While the breakfast menu was small, there were jars upon jars of homemade jams and chutneys, fruit strudels, and homemade pumpkin pies on display by the counter all available to buy.
I went for the boiled egg and butter, as I assumed this would come with toast and I could just mash the egg up and have (kind of) scrambled egg on toast…
Good job I asked because it literally was a boiled egg with butter on it. Is that a thing?
Safe to say I went for the croissant and jam instead.
I’m not normally one for sweet stuff for breakfast but there’s a first time for everything, right?
Included in the price (around £4) was a hot drink and an orange juice too.
The croissant came with plum jam which tasted divine, and to my surprise, really filled me up too.
But, croissant and jam aside, the best bit about my brunch at Szimpla Hazjati was the orange juice.
I urge you to go there and try it.
I mean, I knew the juice was freshly pressed and all that because it was nice and frothy, but I don’t know where those oranges were from because I’ve never tasted anything like it.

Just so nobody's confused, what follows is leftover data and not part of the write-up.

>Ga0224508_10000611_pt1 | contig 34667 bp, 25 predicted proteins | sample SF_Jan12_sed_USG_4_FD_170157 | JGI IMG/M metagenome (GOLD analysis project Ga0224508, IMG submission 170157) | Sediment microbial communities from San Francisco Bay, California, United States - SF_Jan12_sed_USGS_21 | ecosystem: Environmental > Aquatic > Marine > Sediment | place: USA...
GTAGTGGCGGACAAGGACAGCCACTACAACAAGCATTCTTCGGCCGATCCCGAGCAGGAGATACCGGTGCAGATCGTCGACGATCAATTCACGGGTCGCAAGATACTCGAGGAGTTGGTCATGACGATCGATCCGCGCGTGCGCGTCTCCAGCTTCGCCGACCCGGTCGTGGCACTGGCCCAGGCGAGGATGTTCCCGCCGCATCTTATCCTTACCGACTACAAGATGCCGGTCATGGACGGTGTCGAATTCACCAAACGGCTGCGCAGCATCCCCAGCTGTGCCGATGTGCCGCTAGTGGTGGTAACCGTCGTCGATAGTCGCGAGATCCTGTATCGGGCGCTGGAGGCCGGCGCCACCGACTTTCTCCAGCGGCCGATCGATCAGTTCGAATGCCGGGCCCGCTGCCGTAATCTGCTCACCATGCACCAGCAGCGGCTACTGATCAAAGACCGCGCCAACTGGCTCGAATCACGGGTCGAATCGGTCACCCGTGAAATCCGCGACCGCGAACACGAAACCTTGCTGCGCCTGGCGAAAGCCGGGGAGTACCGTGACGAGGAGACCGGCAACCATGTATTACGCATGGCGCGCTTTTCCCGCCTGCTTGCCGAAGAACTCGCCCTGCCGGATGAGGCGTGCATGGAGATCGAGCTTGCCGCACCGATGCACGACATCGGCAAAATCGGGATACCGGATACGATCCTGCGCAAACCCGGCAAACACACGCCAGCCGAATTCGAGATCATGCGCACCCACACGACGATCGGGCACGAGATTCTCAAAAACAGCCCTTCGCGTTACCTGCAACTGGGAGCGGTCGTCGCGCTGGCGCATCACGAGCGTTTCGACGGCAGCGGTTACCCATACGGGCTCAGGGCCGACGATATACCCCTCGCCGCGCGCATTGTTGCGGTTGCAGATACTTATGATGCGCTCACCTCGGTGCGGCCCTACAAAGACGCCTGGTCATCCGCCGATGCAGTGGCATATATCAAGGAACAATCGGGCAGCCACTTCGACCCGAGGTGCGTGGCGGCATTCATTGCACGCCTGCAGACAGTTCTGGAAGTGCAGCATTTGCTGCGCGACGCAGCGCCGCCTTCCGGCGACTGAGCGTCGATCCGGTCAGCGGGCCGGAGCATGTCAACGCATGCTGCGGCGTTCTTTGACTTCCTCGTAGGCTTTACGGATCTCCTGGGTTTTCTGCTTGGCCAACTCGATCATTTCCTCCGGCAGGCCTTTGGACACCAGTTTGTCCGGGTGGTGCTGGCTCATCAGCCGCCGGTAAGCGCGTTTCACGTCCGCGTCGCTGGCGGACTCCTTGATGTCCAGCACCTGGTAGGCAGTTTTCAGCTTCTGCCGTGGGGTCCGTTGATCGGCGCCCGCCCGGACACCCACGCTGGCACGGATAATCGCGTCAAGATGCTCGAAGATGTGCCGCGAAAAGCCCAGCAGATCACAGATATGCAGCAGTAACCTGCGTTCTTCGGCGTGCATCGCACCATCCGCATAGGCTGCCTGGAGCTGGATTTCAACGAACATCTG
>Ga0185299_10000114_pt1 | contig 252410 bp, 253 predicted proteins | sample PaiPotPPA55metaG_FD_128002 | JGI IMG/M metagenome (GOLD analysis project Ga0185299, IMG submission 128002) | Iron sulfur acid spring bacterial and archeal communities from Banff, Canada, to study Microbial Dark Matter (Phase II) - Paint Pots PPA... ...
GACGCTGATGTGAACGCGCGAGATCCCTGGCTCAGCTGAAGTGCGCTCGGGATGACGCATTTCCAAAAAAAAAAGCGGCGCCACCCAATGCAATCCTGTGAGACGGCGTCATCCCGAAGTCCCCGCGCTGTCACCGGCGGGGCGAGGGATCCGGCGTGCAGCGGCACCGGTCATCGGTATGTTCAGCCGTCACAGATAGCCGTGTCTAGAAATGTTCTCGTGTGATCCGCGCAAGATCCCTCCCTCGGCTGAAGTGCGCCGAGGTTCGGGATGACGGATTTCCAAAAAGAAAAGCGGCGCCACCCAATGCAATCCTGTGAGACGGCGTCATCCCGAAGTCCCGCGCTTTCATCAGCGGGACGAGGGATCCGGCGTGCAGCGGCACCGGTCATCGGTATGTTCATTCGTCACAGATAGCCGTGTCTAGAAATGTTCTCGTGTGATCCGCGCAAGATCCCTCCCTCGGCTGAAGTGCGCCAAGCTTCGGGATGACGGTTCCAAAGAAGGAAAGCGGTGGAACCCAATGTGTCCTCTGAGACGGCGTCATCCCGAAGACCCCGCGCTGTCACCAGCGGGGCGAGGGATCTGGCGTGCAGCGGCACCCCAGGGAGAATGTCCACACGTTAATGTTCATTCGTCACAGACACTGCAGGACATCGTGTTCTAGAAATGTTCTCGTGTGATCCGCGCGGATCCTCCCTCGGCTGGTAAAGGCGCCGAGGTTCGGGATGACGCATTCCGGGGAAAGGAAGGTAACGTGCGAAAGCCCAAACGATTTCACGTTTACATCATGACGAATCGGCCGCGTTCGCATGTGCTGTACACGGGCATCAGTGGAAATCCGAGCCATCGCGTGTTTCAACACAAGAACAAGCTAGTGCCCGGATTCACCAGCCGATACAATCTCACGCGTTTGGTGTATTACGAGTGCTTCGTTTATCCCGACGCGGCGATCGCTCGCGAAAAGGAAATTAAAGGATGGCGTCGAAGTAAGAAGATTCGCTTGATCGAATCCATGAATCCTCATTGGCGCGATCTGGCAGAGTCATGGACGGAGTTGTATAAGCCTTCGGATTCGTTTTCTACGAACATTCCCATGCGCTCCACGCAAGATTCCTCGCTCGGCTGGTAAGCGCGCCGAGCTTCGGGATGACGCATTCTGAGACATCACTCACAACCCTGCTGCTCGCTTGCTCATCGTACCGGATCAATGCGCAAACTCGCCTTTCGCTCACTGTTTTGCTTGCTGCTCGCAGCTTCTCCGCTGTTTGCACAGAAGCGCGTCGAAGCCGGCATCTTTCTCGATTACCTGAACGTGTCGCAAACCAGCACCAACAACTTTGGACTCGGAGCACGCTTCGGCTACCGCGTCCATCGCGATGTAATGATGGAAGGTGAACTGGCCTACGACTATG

I would rate this place 5/5 purely based on their orange juice, but the croissant and home-made plum jam were really good too.
Overall brunching in Budapest was easy. There were warm cosy little places down almost every small street in the inner city, with (probably) something for everyone.
I enjoyed all three for different reasons, but if you have time for only one – go to STIKA. The big menu, the perfectly cooked eggs, and the chilled out atmosphere was all I needed in a brunch spot, really.
I hope this post made you as hungry as it made me when I was writing it lol.
I’ll be posting about bars and places to explore in Budapest soon.